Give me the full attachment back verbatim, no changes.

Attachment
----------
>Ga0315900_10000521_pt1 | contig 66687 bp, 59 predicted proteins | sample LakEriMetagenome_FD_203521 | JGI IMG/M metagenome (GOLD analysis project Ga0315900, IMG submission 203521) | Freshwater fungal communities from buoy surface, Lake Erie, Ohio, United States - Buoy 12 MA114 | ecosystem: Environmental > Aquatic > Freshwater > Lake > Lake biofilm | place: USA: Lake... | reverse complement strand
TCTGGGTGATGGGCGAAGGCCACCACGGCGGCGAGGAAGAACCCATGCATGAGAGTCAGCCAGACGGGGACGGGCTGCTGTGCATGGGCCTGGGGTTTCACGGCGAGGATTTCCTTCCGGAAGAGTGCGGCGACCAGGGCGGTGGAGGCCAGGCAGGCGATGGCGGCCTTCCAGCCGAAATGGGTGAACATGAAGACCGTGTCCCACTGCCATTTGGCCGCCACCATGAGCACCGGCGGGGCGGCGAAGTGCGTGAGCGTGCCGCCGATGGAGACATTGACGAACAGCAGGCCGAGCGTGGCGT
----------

>Ga0315900_10000521_pt1 | contig 66687 bp, 59 predicted proteins | sample LakEriMetagenome_FD_203521 | JGI IMG/M metagenome (GOLD analysis project Ga0315900, IMG submission 203521) | Freshwater fungal communities from buoy surface, Lake Erie, Ohio, United States - Buoy 12 MA114 | ecosystem: Environmental > Aquatic > Freshwater > Lake > Lake biofilm | place: USA: Lake... | reverse complement strand
TCTGGGTGATGGGCGAAGGCCACCACGGCGGCGAGGAAGAACCCATGCATGAGAGTCAGCCAGACGGGGACGGGCTGCTGTGCATGGGCCTGGGGTTTCACGGCGAGGATTTCCTTCCGGAAGAGTGCGGCGACCAGGGCGGTGGAGGCCAGGCAGGCGATGGCGGCCTTCCAGCCGAAATGGGTGAACATGAAGACCGTGTCCCACTGCCATTTGGCCGCCACCATGAGCACCGGCGGGGCGGCGAAGTGCGTGAGCGTGCCGCCGATGGAGACATTGACGAACAGCAGGCCGAGCGTGGCGT